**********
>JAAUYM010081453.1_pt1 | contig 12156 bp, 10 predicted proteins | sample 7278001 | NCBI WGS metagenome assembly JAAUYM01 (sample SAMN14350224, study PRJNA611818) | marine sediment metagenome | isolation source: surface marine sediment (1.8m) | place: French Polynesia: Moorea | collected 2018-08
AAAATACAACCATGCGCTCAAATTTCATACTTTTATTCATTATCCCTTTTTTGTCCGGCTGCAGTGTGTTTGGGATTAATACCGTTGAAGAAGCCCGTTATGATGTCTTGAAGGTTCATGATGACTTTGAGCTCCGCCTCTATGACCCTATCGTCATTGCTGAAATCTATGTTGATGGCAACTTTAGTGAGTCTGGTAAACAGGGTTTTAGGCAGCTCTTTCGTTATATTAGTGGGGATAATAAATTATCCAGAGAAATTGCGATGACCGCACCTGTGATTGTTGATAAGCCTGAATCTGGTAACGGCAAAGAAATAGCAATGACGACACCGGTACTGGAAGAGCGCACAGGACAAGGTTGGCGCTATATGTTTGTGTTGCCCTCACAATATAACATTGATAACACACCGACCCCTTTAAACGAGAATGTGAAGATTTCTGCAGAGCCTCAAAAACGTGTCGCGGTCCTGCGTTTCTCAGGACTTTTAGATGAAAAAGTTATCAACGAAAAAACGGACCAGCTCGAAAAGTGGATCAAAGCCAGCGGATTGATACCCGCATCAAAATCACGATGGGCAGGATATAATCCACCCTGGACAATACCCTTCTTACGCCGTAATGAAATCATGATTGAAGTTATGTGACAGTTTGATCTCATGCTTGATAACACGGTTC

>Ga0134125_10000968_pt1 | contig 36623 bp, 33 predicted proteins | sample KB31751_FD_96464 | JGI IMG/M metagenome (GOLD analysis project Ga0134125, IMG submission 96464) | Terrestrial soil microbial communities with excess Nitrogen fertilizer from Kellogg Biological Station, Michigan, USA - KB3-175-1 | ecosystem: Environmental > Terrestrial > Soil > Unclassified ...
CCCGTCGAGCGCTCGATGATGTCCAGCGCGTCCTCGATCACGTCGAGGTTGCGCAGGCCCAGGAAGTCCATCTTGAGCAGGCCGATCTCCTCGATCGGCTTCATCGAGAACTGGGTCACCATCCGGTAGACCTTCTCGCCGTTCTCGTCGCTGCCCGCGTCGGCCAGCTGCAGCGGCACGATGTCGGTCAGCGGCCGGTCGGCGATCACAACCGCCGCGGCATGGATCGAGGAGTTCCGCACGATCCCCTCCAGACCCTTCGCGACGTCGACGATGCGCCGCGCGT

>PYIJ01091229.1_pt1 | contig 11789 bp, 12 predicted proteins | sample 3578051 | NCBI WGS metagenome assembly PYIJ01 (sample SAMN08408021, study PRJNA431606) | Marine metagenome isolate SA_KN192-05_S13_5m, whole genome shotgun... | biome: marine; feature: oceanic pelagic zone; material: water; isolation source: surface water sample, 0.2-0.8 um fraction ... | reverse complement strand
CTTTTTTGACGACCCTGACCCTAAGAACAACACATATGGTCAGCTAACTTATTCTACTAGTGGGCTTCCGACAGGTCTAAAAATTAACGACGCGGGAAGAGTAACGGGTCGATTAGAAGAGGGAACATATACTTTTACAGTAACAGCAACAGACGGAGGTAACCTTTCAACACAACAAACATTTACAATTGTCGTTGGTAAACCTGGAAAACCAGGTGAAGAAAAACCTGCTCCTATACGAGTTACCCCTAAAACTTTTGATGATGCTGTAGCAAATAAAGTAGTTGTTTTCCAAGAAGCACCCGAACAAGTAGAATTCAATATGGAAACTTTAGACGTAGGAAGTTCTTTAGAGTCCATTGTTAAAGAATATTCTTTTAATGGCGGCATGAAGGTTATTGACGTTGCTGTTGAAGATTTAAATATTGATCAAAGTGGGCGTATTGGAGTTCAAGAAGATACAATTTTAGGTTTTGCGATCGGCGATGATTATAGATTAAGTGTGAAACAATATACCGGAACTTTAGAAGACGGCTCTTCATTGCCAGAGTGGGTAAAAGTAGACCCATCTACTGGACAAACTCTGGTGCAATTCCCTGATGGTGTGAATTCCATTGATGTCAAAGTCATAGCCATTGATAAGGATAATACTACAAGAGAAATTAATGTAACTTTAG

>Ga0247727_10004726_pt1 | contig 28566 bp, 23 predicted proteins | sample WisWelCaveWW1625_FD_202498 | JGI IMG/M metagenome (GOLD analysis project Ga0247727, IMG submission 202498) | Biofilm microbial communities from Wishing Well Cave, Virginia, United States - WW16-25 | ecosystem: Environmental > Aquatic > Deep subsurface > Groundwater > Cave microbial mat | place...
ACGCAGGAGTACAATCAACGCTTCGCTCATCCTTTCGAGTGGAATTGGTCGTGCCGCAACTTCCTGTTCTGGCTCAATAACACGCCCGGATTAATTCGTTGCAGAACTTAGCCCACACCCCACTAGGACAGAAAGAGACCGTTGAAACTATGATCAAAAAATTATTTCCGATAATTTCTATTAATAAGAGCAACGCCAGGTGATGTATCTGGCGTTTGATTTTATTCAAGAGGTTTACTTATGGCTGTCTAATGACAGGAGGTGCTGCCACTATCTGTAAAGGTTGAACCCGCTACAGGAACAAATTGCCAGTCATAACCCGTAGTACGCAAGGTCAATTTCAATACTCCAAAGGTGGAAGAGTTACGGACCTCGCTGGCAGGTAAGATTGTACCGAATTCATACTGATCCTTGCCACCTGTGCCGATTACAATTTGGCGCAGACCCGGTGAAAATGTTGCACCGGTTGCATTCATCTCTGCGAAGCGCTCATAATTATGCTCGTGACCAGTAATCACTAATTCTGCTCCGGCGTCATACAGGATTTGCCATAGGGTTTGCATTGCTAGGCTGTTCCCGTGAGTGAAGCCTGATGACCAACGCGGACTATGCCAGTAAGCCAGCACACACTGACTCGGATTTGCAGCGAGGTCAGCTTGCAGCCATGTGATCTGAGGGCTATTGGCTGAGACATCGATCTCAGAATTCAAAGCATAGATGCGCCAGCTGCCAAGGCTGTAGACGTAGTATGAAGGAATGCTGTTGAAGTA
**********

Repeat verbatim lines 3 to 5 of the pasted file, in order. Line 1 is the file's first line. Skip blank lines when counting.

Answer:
>Ga0134125_10000968_pt1 | contig 36623 bp, 33 predicted proteins | sample KB31751_FD_96464 | JGI IMG/M metagenome (GOLD analysis project Ga0134125, IMG submission 96464) | Terrestrial soil microbial communities with excess Nitrogen fertilizer from Kellogg Biological Station, Michigan, USA - KB3-175-1 | ecosystem: Environmental > Terrestrial > Soil > Unclassified ...
CCCGTCGAGCGCTCGATGATGTCCAGCGCGTCCTCGATCACGTCGAGGTTGCGCAGGCCCAGGAAGTCCATCTTGAGCAGGCCGATCTCCTCGATCGGCTTCATCGAGAACTGGGTCACCATCCGGTAGACCTTCTCGCCGTTCTCGTCGCTGCCCGCGTCGGCCAGCTGCAGCGGCACGATGTCGGTCAGCGGCCGGTCGGCGATCACAACCGCCGCGGCATGGATCGAGGAGTTCCGCACGATCCCCTCCAGACCCTTCGCGACGTCGACGATGCGCCGCGCGT

>PYIJ01091229.1_pt1 | contig 11789 bp, 12 predicted proteins | sample 3578051 | NCBI WGS metagenome assembly PYIJ01 (sample SAMN08408021, study PRJNA431606) | Marine metagenome isolate SA_KN192-05_S13_5m, whole genome shotgun... | biome: marine; feature: oceanic pelagic zone; material: water; isolation source: surface water sample, 0.2-0.8 um fraction ... | reverse complement strand